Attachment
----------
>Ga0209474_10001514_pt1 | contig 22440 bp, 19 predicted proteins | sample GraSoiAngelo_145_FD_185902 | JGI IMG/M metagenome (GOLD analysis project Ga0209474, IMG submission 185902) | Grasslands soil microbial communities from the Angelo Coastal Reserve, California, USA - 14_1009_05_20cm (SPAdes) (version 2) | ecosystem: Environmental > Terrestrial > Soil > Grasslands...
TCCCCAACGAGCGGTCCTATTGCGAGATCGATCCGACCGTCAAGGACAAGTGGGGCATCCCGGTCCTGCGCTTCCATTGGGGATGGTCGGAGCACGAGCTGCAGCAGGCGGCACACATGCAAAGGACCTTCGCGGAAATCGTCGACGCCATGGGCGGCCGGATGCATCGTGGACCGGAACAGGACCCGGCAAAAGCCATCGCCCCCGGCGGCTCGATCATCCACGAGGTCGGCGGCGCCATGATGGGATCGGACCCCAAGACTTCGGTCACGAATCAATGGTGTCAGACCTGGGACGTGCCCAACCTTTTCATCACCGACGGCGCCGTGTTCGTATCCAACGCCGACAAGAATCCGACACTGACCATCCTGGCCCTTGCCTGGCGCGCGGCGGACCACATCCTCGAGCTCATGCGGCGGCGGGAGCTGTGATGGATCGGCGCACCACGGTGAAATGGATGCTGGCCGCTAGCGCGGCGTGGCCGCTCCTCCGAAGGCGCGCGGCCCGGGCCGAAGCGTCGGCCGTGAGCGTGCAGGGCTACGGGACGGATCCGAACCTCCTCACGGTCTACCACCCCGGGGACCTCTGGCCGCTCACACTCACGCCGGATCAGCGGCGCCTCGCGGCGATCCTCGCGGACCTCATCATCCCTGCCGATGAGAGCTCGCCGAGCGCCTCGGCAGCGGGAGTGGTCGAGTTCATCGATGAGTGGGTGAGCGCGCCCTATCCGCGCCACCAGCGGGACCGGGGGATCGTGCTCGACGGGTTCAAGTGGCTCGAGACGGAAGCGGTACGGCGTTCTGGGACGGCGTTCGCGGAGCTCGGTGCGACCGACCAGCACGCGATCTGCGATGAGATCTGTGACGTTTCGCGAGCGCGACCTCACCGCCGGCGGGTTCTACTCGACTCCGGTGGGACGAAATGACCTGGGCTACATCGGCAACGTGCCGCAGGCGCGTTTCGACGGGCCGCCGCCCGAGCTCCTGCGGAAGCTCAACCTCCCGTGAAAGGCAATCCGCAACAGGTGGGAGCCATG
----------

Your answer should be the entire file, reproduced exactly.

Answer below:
>Ga0209474_10001514_pt1 | contig 22440 bp, 19 predicted proteins | sample GraSoiAngelo_145_FD_185902 | JGI IMG/M metagenome (GOLD analysis project Ga0209474, IMG submission 185902) | Grasslands soil microbial communities from the Angelo Coastal Reserve, California, USA - 14_1009_05_20cm (SPAdes) (version 2) | ecosystem: Environmental > Terrestrial > Soil > Grasslands...
TCCCCAACGAGCGGTCCTATTGCGAGATCGATCCGACCGTCAAGGACAAGTGGGGCATCCCGGTCCTGCGCTTCCATTGGGGATGGTCGGAGCACGAGCTGCAGCAGGCGGCACACATGCAAAGGACCTTCGCGGAAATCGTCGACGCCATGGGCGGCCGGATGCATCGTGGACCGGAACAGGACCCGGCAAAAGCCATCGCCCCCGGCGGCTCGATCATCCACGAGGTCGGCGGCGCCATGATGGGATCGGACCCCAAGACTTCGGTCACGAATCAATGGTGTCAGACCTGGGACGTGCCCAACCTTTTCATCACCGACGGCGCCGTGTTCGTATCCAACGCCGACAAGAATCCGACACTGACCATCCTGGCCCTTGCCTGGCGCGCGGCGGACCACATCCTCGAGCTCATGCGGCGGCGGGAGCTGTGATGGATCGGCGCACCACGGTGAAATGGATGCTGGCCGCTAGCGCGGCGTGGCCGCTCCTCCGAAGGCGCGCGGCCCGGGCCGAAGCGTCGGCCGTGAGCGTGCAGGGCTACGGGACGGATCCGAACCTCCTCACGGTCTACCACCCCGGGGACCTCTGGCCGCTCACACTCACGCCGGATCAGCGGCGCCTCGCGGCGATCCTCGCGGACCTCATCATCCCTGCCGATGAGAGCTCGCCGAGCGCCTCGGCAGCGGGAGTGGTCGAGTTCATCGATGAGTGGGTGAGCGCGCCCTATCCGCGCCACCAGCGGGACCGGGGGATCGTGCTCGACGGGTTCAAGTGGCTCGAGACGGAAGCGGTACGGCGTTCTGGGACGGCGTTCGCGGAGCTCGGTGCGACCGACCAGCACGCGATCTGCGATGAGATCTGTGACGTTTCGCGAGCGCGACCTCACCGCCGGCGGGTTCTACTCGACTCCGGTGGGACGAAATGACCTGGGCTACATCGGCAACGTGCCGCAGGCGCGTTTCGACGGGCCGCCGCCCGAGCTCCTGCGGAAGCTCAACCTCCCGTGAAAGGCAATCCGCAACAGGTGGGAGCCATG